How to Implement SHA256 Webhook Signature Verification

A major part of securing webhooks involves the verification of the webhook source and destination, as well as the validation of the webhook payload. In a previous article, we looked at different webhook authentication strategies, including their strengths and their limitations. After analyzing the different webhook authentication strategies available, signature verification stands out as the strongest form of protection for securing webhooks.

In this article, I will talk about the theory of signature verification and how it works, demonstrate how we can use signature verification to secure our webhooks. We will also look at code examples to implement SHA256 signature verification for the most popular coding languages.

How signature verification works

Before we begin, let’s take some time to discuss the process of webhook verification using cryptographic signatures.

Signature verification makes use of the Hash-based Message Authentication Code (HMAC) for authenticating and validating webhooks. An HMAC is calculated using a secret key and a cryptographic hash function like SHA-2 or SHA-3. The resulting HMAC, which becomes the signature of the webhook, is then used to authenticate the webhook and validate its payload.

The strength of the security provided by an HMAC depends on 3 things:

  1. The cryptographic strength of the underlying hashing function.
  2. The size of the hash output (224, 256, 384, or 512 digest size bits).
  3. The size and quality (key length and characters) of the key.

How signature verification works The image above shows how signature verification is achieved through the following steps:

  1. A secret key is known by both the webhook producer and consumer. This secret is often referred to as the webhook signing key.
  2. When sending a webhook, the producer uses this key and an HMAC hashing algorithm (for example SHA256) to create a cryptographic hash of the webhook payload. This cryptographic hash is the webhook’s unique signature.
  3. The signature is sent in a custom header along with the webhook request. Sometimes the type of algorithm used is also sent.
  4. When the webhook arrives at the webhook URL, the receiving application takes the webhook payload and uses the secret key and the cryptographic algorithm to calculate the signature.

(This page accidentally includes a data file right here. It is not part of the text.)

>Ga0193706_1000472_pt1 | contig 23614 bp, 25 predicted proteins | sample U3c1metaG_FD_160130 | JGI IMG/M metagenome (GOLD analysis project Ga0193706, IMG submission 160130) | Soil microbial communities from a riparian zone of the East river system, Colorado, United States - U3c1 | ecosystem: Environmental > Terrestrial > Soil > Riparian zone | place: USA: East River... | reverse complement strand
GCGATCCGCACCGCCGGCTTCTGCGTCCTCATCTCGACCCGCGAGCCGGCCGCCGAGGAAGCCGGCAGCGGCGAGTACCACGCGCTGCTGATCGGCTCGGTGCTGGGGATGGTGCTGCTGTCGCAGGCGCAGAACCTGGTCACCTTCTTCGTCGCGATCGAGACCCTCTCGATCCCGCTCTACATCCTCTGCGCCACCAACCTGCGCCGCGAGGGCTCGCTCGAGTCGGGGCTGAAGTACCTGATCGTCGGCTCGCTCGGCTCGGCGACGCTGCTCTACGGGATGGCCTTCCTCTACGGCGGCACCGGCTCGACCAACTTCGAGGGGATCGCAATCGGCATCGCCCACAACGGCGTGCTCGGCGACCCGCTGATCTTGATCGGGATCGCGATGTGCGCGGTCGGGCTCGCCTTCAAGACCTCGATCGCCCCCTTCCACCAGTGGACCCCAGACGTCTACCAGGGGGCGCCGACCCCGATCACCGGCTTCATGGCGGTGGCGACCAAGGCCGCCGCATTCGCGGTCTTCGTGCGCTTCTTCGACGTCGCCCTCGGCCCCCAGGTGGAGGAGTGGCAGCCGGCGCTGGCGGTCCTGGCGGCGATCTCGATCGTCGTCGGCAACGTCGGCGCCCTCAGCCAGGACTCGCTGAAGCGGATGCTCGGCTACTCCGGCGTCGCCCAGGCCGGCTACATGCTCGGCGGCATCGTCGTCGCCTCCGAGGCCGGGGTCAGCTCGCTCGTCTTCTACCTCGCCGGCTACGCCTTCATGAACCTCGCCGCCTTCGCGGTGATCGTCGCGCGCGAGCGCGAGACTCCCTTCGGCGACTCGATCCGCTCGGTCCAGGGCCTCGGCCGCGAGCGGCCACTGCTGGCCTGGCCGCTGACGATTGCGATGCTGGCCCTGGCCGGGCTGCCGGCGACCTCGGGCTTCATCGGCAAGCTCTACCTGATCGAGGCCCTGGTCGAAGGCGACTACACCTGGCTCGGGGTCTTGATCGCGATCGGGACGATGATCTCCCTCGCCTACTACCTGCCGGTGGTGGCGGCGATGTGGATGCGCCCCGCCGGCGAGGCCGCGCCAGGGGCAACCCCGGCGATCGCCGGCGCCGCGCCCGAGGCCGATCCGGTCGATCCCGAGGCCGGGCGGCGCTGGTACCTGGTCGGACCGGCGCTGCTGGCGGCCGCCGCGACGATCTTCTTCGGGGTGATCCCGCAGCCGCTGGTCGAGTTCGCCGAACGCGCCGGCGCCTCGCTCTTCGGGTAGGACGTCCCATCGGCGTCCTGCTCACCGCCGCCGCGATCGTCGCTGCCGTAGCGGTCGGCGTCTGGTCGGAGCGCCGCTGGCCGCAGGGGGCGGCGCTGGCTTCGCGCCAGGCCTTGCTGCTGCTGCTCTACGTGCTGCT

5. The calculated signature is then compared with the one sent by the producer in the custom header. If there is a match then the request is valid, and if not the webhook is rejected.

Choosing a cryptographic algorithm

We have already learned that to create a HMAC signature for webhook verification, we need a secret key, a hashing algorithm, and the webhook payload.

The secret key is a value shared between the webhook producer and consumer. Oftentimes, this is an API key/secret that can be gotten from the webhook provider’s dashboard (Stripe for example), or alternatively you’re allowed to enter a random string as the secret when setting up the webhook (as is the case with GitHub).

As for the hashing algorithm, there are several options, but HMACs are mostly calculated using hashing functions contained in the SHA-2 or SHA-3 series. This is because older cryptographic hash functions in the MD5 and SHA-1 series are now cryptographically broken. Also, other functions in the MD series (MD2, MD4, etc.) are either weak, highly compromised, or cryptographically broken.

Today, almost all major webhook providers I have come across use the SHA-256 hash function in the SHA-2 series for signature verification of their webhooks. These webhook providers include Stripe, GitHub, CircleCI, Zendesk, Shopify, and Okta. For added security, webhook providers like Stripe forbid using a lesser quality hash function in order to prevent downgrade attacks.

Using HMAC signature verification to authenticate and validate webhooks

Now that we fully understand how signature verification works, let’s see how it is implemented.

To authenticate our webhooks using signature verification, we’ll take some required steps which I’ve implemented in different languages below. Let’s assume that the custom header that carries the webhook signature is X-Signature-SHA256. The steps required are:

  • Get the raw body of the request;